What I liked about this book was that it gives me hope for my weirdos.  I have had several students with autistic-like behaviors, students who wouldn’t understand a social situation no matter what drawing or map you made for them, etc.  If Celeste and Justin can kindle a relationship and keep it going despite a distance, then there’s is hope!

What I didn’t like about this book was that there were so many errors!  It was like the book had never seen an editor and was just published to the Internet.  It bugged me, but it didn’t take away from the story itself.

Book 4 of 40

Clayton Byrd Goes Underground


Clayton Byrd Goes Underground (audiobook)

by Rita Williams-Garcia

AR Level , points


Clayton Byrd Goes Underground follows Clayton, a boy who basically worships his grandfather Cool Papa, a jazz musician and former soldier in the Navy.  Clayton’s mother is not as fond of her father, and reacts coldly and callously when Cool Papa passes.  She has previously unresolved issues with her father, and throws out all of his possessions without considering Clayton’s feelings.  Clayton does not react well, and starts having trouble at school.  The last straw is when his mother takes away his blues harp (harmonica), so Clayton decides to leave home and go underground (ride the subway).  Clayton runs into some boys who are up to no good, and gets caught up in their schemes.  Things do not go well for Clayton, but it is a happy ending for Clayton and his family, so all is well in the end.

What I liked about this book was the way Garcia-Williams approached the subject of death with children.  It is a sensitive topic for children, and there aren’t many books out there to help children through the loss of someone important to them.  This book also showed a child’s perspective of his mother not listening or trying to understand his grief.  I think it would be really helpful for a student who recently lost a grandparent or a close relative to read this book, and perhaps even their parent who might not understand how their child feels.

What I didn’t like about this book was that it was infuriating that his mother was so cold and indifferent to Clayton’s feelings.  I hope that as a mother, I am more sensitive to my kids’ emotions.  As a teacher, I will be aware of reading a group novel that not everyone is interested in, because I felt Clayton had valid feelings about the book he was being forced to read.

Book 3 of 40

One Last Word


One Last Word: Wisdom from the Harlem Renaissance (hardcover)

by Nikki Grimes


I’m getting off to an awfully slow start this school year.  I think it’s because I moved the week before I had to be back, so I’ve been unpacking and settling in.  I also have 2 kids in school now, and my almost 10 month old is a mama’s boy and has to be near me all the time.  Today I decided it was time to finish this book I’d been nursing since last Monday, so I took it into the pool and sat in a big round donut until I’d read the last word (ironically, part of the title).

One Last Word: Wisdom from the Harlem Renaissance is both a collection of poems written by African American poets about the Harlem Renaissance, and a play on those poems by Nikki Grimes.  Grimes takes a line (or many lines) from poems by other poets and makes each word the last word in her original poems.  It’s a style of poetry I’ve never heard of, called Golden Shovel.  I really enjoyed learning about this form, because I enjoy structure, and it’s new to me.  Grimes’ poetry touched on several relevant subjects African American youth face, such as police brutality, interracial couples, and self-image.  She writes to her own children, which was what I found the most touching.

What I liked about this book was the carefully selected poems.  Although the Renaissance was nearly 100 years ago, many of the conflicts faced then are still very relevant today, unfortunately, although different.  I think it would be a meaningful book for our youth looking for poetry they could relate to.  I can only appreciate it.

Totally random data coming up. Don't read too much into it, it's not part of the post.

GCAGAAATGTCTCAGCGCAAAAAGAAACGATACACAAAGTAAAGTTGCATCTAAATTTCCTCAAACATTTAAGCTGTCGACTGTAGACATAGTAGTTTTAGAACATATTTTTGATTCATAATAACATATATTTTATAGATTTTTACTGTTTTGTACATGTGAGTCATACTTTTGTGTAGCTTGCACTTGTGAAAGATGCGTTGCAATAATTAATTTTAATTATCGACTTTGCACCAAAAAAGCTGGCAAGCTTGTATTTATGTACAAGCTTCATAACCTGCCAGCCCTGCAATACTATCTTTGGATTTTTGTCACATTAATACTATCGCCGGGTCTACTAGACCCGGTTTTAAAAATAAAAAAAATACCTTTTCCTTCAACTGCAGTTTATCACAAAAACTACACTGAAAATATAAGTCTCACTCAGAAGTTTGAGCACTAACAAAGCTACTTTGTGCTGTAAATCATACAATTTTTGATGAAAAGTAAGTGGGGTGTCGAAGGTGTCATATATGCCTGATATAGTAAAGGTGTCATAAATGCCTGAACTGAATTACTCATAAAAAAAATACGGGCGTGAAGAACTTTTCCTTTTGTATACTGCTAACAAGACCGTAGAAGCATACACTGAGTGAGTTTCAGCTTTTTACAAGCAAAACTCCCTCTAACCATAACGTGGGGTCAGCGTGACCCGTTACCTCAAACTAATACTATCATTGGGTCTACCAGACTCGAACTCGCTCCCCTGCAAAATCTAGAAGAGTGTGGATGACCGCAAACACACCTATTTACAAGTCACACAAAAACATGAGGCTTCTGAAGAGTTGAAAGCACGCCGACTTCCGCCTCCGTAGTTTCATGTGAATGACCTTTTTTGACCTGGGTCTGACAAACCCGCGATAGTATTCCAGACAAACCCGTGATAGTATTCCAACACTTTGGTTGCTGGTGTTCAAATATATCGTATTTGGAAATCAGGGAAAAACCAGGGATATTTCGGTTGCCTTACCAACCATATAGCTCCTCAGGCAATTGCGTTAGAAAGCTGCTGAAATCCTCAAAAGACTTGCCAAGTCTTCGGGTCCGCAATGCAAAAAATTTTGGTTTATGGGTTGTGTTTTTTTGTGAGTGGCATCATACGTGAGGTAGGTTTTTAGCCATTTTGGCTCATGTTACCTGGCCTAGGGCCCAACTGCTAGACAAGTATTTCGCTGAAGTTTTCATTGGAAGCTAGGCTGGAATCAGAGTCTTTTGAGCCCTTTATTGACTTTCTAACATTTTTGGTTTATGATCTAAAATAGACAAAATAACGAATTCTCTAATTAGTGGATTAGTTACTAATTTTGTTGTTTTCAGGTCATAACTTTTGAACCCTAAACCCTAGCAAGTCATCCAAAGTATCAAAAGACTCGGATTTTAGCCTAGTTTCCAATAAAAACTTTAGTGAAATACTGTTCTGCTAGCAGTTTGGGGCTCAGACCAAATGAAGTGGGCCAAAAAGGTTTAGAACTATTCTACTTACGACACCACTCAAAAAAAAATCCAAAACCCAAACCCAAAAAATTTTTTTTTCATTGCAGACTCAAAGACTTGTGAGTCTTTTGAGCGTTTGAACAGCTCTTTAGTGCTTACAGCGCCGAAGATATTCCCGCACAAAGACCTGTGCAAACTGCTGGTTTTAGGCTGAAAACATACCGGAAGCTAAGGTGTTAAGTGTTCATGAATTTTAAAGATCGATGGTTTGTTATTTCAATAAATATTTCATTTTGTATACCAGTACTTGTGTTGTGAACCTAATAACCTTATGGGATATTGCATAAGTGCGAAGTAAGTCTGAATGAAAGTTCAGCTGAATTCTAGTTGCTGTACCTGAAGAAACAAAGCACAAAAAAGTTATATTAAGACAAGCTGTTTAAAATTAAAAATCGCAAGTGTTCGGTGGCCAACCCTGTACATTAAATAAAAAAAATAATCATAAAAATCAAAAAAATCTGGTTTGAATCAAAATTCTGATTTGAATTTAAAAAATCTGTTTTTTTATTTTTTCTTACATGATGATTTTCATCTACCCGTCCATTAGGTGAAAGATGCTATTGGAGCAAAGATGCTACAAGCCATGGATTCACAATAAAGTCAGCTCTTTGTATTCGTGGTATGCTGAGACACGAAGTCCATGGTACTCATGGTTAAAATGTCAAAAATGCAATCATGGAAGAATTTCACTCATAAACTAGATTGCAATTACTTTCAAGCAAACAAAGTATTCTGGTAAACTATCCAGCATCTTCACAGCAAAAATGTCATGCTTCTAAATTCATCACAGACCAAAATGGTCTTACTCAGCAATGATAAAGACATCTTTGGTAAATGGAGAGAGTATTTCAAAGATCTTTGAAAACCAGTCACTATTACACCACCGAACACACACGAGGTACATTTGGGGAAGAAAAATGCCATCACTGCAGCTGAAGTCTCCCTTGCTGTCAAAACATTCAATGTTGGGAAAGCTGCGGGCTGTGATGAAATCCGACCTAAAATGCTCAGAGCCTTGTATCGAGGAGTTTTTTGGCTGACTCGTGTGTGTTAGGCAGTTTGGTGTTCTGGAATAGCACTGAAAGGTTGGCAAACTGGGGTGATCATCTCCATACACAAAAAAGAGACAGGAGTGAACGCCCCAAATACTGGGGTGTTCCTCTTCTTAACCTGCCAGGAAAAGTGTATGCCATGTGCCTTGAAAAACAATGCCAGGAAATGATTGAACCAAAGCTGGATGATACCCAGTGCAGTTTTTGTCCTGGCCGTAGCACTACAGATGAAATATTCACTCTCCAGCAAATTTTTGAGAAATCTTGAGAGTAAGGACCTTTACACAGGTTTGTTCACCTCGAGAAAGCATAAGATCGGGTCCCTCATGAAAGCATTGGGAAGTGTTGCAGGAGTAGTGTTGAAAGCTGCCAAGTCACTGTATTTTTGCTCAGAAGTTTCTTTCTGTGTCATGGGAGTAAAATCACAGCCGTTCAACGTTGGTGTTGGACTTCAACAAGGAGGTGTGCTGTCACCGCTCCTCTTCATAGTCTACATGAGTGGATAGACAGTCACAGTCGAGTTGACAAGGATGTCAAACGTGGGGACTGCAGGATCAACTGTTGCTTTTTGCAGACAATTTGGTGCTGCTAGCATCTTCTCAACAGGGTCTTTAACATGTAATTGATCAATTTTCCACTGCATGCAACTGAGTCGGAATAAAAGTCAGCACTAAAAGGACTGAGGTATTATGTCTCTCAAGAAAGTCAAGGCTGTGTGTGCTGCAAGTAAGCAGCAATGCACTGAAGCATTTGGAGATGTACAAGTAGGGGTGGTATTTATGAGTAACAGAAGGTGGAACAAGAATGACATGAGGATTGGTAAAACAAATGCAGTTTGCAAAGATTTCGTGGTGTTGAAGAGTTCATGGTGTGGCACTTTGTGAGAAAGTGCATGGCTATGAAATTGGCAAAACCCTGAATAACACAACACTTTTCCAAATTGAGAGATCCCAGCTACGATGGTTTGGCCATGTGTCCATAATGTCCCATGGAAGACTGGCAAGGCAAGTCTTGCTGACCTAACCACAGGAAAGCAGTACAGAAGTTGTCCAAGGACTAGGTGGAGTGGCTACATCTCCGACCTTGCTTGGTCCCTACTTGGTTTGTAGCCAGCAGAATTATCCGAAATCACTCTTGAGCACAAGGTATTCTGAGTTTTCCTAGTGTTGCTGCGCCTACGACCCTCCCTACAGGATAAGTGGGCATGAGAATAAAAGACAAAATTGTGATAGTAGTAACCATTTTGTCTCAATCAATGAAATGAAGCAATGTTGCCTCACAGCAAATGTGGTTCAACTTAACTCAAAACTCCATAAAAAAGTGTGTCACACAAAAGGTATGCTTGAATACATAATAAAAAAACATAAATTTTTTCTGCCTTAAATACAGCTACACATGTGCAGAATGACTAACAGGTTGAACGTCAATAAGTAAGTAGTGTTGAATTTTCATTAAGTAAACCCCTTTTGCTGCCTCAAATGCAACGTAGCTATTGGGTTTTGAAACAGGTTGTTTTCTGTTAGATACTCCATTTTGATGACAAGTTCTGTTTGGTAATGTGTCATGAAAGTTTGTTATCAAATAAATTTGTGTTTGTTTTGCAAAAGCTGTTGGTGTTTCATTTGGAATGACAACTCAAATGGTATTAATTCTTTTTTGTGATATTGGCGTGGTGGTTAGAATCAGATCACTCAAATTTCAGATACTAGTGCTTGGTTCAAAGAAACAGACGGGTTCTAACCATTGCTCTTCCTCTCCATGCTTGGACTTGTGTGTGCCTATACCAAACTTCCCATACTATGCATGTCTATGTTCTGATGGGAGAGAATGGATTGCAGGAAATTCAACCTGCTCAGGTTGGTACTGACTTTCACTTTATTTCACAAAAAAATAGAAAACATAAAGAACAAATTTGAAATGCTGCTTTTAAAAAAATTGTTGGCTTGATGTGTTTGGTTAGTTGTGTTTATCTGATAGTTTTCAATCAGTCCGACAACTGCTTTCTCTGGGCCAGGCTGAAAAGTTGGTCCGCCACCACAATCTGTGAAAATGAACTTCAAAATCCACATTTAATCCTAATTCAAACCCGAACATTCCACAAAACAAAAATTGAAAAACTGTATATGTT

What I didn’t like about this book was that it wasn’t my favorite genre, but that isn’t a fault of the book.  While I enjoy novels written in verse, poetry in general is something I have always had to work hard to understand and enjoy.  I know this is a high quality novel, but it isn’t something I’d say I read for fun.  Although, readers sometimes read out of their comfort zones, right?  A lesson for my students.  🙂

Book 2 of 40

Forget Me Not


Forget Me Not (hardcover)

by Ellie Terry

AR Level 4.1, 3 points


In Forget Me Not, Calliope is an eighth grade girl with Tourettes syndrome, a neurological disorder that causes her to make sounds and movements that she doesn’t do willingly, and this causes her to be embarrassed and pull out her hair.  She also has low self esteem and not many friends.  Compounding this is the fact that her mom can’t go without a boyfriend, but every time she breaks up with one, she packs Calliope into their Bug and they move to another city.  Calliope has been to 10 schools, but this time is different, because she meets Jinsong, a boy in her building who secretly likes her, despite the fact that he’s popular and his friends make fun of Calli.  Jinsong has to find the courage to come forward with his feelings.  Unfortunately, he wrestles with his own disappointment in himself when he fails to defend her.  The unlikely couple then has to face the possibility of never seeing each other again when Calli’s mom runs off and gets married.

What I liked about this book was that it highlighted a disorder that people have heard of, but aren’t really familiar with.  The reputation of people with Tourettes is that they will say bad words or get violent, but that isn’t everyone.  Calliope made sounds and hurt herself, and had to eat in a certain way, but the book showed that they were impulses she couldn’t control.  Hopefully this book will serve to educate others, who will then be more understanding and tolerant.

What I didn’t like about this book was Jinsong.  I understand as an eighth grade boy, having a friend like Calliope would be embarrassing, and could damage his reputation.  As an adult, I wanted to yell at him and tell him he was a horrible person.

Book 1 of 40

*Would have been book 20 of 20 for my summer reading goal had I finished it on time!  Unfortunately, this first week of school (and the weekend before) is crazy busy, so I kept falling asleep when I tried to read before bed.